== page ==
What, then, do you do to move them toward conversion?
Well, at this point, you’ve done quite a lot. You’ve shown them happy existing customers through testimonials and reviews. You’ve proven your product or service works well through downloadables and comparison papers to competing products or services. Those demo videos have gotten a lot of hits. But still, no conversions.
This could be the time to consider offering a deal.
For some, that’s a free-trial or a discount. For others, it’s a bundle of related products. It’s really up to you, but the more enticing you can make that first purchase, the more likely they are to click the Add to Cart button.
Decision to Purchase
You see their shopping cart with your product firmly in place. You’re so close! This is where analytics can tell you the most. If you get here but your customers move the product back to the shelf, there’s a reason. Are you charging too much for shipping & handling? Is the shipping time too long? Have they discovered a competitor offering a discount you haven’t considered?
At this point in your marketing funnel, you have options, but some things are out of your hands.
The customer was shopping on their lunch break, which ended before they could buy.
They got distracted by something else and will come back later, so your product is languishing in their cart.
The reasons vary, but sometimes, gentle automated reminders can help get them over the hump. Automated emails can be useful at this stage, with offers of free shipping on first-time orders, or links to FAQs in case they’re hesitating on the product itself and need more information. Maybe the thing they’re looking to buy isn’t quite right, and a related product recommendation will help them find just the thing. However, be wary of pestering. If you annoy the customer too soon or too frequently that they’ve not clicked to close the sale, they could walk away entirely.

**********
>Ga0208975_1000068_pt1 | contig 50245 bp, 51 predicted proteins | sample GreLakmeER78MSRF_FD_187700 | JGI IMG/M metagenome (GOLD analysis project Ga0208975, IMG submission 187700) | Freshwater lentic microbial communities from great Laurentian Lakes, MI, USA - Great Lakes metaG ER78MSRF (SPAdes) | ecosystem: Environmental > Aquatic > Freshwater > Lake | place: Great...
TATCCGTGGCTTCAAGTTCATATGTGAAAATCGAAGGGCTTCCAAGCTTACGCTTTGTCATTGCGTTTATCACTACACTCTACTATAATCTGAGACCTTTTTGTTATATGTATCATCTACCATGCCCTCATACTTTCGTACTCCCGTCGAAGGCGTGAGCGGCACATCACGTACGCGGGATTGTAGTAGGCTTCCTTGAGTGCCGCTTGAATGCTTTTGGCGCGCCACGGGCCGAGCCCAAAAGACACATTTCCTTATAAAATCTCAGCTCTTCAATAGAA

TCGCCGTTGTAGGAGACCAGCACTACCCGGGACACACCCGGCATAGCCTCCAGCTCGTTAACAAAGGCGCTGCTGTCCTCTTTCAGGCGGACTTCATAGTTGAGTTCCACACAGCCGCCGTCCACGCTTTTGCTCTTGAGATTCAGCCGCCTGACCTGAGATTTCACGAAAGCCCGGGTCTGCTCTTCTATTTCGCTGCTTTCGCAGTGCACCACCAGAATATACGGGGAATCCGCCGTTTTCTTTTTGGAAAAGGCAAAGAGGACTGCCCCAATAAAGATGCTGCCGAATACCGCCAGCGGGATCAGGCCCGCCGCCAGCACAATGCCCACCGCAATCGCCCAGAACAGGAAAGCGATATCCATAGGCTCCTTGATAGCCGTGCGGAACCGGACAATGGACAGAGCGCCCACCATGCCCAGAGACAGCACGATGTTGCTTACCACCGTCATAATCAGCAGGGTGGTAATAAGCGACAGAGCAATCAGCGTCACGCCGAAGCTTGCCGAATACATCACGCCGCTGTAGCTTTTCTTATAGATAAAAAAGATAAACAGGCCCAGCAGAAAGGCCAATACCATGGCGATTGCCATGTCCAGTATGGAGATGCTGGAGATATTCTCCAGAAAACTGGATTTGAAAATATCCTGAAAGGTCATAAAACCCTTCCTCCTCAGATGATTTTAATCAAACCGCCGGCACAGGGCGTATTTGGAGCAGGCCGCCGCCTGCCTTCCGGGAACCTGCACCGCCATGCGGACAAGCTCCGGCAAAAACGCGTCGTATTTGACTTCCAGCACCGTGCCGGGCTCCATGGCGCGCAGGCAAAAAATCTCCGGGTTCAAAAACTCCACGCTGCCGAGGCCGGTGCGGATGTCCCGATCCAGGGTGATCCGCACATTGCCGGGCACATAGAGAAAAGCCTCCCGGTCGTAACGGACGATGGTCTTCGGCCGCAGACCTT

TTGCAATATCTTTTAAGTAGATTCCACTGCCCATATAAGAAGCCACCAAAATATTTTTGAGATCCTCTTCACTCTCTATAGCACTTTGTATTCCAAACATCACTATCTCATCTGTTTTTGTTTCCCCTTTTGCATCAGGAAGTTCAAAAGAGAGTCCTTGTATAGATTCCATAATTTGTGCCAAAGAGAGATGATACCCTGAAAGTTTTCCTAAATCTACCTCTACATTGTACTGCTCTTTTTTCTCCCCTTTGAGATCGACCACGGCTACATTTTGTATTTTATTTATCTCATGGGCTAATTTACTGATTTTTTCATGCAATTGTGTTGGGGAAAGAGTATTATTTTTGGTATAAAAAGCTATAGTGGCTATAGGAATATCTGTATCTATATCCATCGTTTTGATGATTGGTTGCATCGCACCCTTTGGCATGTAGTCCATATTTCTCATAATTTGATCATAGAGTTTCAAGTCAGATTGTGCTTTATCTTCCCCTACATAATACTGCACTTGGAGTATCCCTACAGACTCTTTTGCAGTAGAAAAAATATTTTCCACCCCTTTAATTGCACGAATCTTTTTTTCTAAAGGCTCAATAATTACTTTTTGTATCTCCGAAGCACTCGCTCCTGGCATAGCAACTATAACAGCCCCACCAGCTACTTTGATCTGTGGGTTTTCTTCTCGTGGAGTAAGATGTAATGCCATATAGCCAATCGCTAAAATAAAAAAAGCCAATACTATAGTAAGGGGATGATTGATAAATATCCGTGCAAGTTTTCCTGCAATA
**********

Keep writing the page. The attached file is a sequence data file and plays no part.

Retention and Advocacy
Success! You’ve got a new customer on the books.
The last stages of the funnel are some of the most rewarding.
But while a one-time sale is great, you want them back. Sending out a quick 3-question survey could help you learn how the experience was for them without taking too much of their time. A polite request for a review can give more detail than the survey because it’s in their own words. There are also ways to engage the customer without directly contacting them. If you’re selling computers or software, the use of forums would give knowledgeable customers a place to talk about your products with those less familiar. If you’re a restaurant owner, you could participate in community engagement at the local level, reminding your past patrons you’re hosting a charity night where a portion of proceeds will benefit an organization they might care about. For businesses that do business entirely online, you might hold online events, such as Ask-Me-Anything sessions on social media, or opportunities for customers to interact that result in little giveaways as incentive.